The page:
Friday, August 2, 2013
Climate Change and Conflicts: A Statistical Study
I came across an article on BBC [Rise in violence 'linked to climate change'] which talks about research by a team of US scientists who establish the relation between climate change and conflicts. After this, I looked for this publication to see which statistical tools they were using to establish causality. The article is published in science magazine [link]. The model they use is a time-series model given by
conflict_variableit = β × climate_variableit + μi + θt + ϵit
, where locations are indexed by i, observational periods are indexed by t, β is the parameter of interest and ϵ is the error. If different locations in a sample exhibit different average levels of conflict - perhaps because of cultural, historical, political, economic, geographic or institutional differences between the locations - this will be accounted for by the location-specific constants μ (“fixed effects”). Time specific constants θ (a dummy for each time period) flexibly account for other time-trending variables such as economic growth or gradual demographic changes that could be correlated with both climate and conflict.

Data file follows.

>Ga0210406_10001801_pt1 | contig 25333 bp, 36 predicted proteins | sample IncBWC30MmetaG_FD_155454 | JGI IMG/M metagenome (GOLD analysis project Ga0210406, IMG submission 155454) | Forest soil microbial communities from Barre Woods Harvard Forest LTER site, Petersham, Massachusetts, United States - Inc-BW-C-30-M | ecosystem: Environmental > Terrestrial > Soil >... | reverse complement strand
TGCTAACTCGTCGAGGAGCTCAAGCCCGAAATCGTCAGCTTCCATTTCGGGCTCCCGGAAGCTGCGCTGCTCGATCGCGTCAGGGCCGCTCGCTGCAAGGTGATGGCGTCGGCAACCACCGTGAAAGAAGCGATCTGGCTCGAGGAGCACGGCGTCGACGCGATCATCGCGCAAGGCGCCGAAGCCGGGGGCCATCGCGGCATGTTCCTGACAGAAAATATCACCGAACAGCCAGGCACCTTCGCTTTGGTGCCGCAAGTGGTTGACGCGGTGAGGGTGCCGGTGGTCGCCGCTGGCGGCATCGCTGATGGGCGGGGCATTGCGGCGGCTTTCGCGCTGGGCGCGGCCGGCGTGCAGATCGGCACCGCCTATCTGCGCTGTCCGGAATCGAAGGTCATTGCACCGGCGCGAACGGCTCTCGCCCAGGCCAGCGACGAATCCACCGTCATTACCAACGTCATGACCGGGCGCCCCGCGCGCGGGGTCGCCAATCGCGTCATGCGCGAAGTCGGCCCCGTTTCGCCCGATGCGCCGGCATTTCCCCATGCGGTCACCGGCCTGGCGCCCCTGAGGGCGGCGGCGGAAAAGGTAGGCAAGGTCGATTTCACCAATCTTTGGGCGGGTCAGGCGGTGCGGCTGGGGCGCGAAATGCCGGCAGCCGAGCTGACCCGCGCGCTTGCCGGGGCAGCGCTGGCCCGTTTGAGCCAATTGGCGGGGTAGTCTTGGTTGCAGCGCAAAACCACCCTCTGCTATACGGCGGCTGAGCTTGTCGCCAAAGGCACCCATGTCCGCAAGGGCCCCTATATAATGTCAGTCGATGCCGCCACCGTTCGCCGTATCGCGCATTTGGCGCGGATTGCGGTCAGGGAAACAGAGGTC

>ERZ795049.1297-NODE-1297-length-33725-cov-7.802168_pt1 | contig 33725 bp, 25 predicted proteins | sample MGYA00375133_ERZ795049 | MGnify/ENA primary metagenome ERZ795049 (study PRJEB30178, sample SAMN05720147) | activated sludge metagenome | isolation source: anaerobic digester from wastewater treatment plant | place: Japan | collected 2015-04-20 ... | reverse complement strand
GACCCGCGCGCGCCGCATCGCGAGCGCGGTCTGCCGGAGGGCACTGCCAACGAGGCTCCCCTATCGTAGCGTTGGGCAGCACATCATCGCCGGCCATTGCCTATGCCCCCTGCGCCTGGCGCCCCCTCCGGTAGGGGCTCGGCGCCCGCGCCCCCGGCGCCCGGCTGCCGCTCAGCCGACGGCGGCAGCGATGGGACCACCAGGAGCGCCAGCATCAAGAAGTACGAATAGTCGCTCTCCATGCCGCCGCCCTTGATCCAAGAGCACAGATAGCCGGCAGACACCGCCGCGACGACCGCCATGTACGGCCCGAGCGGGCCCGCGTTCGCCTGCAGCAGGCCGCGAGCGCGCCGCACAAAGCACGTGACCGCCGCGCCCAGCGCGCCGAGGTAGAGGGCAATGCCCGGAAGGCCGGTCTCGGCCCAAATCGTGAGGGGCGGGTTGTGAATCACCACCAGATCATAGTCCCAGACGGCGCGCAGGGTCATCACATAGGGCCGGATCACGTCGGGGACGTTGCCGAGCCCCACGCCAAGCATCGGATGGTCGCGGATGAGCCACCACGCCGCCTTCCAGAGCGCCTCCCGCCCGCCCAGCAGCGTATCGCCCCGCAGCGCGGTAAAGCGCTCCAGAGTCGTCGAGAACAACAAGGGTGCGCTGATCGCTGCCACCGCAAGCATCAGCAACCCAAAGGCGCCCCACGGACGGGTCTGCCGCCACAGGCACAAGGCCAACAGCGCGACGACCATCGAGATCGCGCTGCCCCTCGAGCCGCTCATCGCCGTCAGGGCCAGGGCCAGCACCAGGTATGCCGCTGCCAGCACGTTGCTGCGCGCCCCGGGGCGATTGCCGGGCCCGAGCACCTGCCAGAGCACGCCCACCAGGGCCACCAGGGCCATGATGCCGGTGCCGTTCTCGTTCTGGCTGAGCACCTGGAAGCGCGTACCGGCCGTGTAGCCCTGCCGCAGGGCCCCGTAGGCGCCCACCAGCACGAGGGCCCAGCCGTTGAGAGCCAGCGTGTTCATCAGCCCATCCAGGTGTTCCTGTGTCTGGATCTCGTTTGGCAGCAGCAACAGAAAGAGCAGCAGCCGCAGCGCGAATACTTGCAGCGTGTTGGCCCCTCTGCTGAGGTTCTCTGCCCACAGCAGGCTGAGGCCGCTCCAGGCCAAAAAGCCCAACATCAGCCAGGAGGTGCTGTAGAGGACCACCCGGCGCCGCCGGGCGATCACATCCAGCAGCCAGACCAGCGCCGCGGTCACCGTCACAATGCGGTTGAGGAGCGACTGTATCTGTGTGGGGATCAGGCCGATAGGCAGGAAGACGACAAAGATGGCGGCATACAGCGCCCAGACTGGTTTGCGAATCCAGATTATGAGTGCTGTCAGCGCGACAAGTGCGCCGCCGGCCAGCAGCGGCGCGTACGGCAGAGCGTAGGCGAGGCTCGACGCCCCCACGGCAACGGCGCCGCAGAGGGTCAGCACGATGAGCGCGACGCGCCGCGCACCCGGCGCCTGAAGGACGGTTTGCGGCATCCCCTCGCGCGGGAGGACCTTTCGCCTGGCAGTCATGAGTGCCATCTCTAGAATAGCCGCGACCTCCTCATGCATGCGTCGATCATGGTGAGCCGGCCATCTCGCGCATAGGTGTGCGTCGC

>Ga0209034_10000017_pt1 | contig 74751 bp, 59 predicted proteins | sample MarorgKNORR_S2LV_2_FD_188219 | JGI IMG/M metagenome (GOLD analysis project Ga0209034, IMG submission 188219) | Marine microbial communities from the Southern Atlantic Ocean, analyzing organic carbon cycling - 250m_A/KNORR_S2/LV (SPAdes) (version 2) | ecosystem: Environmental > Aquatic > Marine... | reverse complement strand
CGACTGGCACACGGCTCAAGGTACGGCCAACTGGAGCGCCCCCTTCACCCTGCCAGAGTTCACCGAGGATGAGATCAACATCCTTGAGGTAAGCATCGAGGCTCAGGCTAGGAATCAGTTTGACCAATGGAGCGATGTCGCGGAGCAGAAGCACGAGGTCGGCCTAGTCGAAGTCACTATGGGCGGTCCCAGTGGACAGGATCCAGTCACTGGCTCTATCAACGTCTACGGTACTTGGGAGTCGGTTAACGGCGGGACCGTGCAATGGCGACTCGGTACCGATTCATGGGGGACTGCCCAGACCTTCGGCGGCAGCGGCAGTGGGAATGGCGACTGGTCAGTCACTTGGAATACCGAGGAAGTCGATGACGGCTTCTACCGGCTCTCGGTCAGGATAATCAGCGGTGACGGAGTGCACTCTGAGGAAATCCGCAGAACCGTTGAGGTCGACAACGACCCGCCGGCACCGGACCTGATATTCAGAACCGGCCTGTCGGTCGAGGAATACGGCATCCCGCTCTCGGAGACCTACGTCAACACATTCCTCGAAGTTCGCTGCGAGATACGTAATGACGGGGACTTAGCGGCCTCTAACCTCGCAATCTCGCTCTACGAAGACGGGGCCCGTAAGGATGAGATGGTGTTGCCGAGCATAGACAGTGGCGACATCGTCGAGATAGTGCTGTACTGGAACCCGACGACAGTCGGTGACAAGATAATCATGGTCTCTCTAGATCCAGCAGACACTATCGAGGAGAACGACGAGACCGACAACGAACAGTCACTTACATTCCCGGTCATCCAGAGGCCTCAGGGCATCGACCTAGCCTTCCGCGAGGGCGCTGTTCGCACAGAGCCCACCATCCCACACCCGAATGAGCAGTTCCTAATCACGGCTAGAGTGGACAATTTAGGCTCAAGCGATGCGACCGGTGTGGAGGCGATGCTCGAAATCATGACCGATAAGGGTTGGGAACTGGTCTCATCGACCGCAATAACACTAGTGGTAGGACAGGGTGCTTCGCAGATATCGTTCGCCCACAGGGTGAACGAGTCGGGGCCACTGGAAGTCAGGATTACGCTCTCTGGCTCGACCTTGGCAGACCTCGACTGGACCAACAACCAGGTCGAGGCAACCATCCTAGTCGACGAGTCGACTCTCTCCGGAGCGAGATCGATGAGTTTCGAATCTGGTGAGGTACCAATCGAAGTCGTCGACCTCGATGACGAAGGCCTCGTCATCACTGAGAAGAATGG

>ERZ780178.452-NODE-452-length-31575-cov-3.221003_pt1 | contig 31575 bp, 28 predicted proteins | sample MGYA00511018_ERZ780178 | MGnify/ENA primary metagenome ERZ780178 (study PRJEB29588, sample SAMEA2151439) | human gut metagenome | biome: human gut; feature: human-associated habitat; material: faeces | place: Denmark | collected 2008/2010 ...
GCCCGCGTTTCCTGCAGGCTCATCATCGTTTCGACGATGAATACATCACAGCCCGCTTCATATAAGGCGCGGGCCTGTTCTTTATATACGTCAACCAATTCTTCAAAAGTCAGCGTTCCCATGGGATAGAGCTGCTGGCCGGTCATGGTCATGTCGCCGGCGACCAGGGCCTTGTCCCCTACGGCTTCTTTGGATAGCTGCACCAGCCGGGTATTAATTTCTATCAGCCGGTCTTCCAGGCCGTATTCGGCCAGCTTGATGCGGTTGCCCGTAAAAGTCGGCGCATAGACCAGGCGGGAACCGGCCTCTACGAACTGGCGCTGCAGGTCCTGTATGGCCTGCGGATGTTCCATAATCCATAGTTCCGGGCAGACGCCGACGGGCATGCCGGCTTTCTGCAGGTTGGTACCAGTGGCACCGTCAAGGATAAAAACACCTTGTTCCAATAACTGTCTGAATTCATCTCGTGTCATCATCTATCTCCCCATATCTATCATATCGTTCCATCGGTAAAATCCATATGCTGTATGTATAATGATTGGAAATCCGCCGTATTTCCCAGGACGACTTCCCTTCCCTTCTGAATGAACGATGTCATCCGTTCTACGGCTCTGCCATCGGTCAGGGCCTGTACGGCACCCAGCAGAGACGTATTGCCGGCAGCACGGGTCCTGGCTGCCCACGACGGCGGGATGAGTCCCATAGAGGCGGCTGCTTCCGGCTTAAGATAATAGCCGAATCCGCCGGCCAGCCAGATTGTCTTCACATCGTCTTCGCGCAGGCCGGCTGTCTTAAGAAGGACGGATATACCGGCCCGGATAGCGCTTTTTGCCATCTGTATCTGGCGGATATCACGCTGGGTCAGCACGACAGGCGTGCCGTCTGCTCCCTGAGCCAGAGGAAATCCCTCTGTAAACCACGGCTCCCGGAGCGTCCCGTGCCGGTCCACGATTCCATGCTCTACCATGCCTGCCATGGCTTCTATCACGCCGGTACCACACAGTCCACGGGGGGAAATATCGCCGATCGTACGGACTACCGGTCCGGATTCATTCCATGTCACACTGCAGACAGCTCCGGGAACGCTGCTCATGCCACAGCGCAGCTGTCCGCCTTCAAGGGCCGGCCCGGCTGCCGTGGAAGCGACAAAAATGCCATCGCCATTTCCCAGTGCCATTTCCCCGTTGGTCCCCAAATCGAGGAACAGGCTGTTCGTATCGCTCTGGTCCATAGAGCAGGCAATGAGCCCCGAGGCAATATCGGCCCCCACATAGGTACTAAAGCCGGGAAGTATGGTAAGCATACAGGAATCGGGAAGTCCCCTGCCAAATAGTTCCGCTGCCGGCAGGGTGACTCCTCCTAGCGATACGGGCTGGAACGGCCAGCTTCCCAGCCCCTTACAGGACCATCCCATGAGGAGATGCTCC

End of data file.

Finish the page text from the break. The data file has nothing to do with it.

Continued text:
This is a very simple model, still very powerful in determining correlation between conflict and climate change. What needs to be done is collect data (most difficult part) and then a regression to check if 'β', μi and θt are significant, and the researchers successfully prove that. However, the paper ends with the important part of 'causation', where the field is still in infancy to establish a clear cause which relates climate change and conflicts. There are many competing plausible theories, and there is still a lot of scope and research left to unravel that mystery. Why I find this interesting is because correlation and causation are confused very easily, and this study is an example where the way BBC reports the findings is very different from the way authors report in publication. Authors (Hsiang et al.) are reporting the quantitative influence of climate change on conflicts, not a causal link between the two variables, whereas BBC reports it as a causal link with rise in violence linked to climate change. One can watch this video to see what it means to differ between correlation and causation.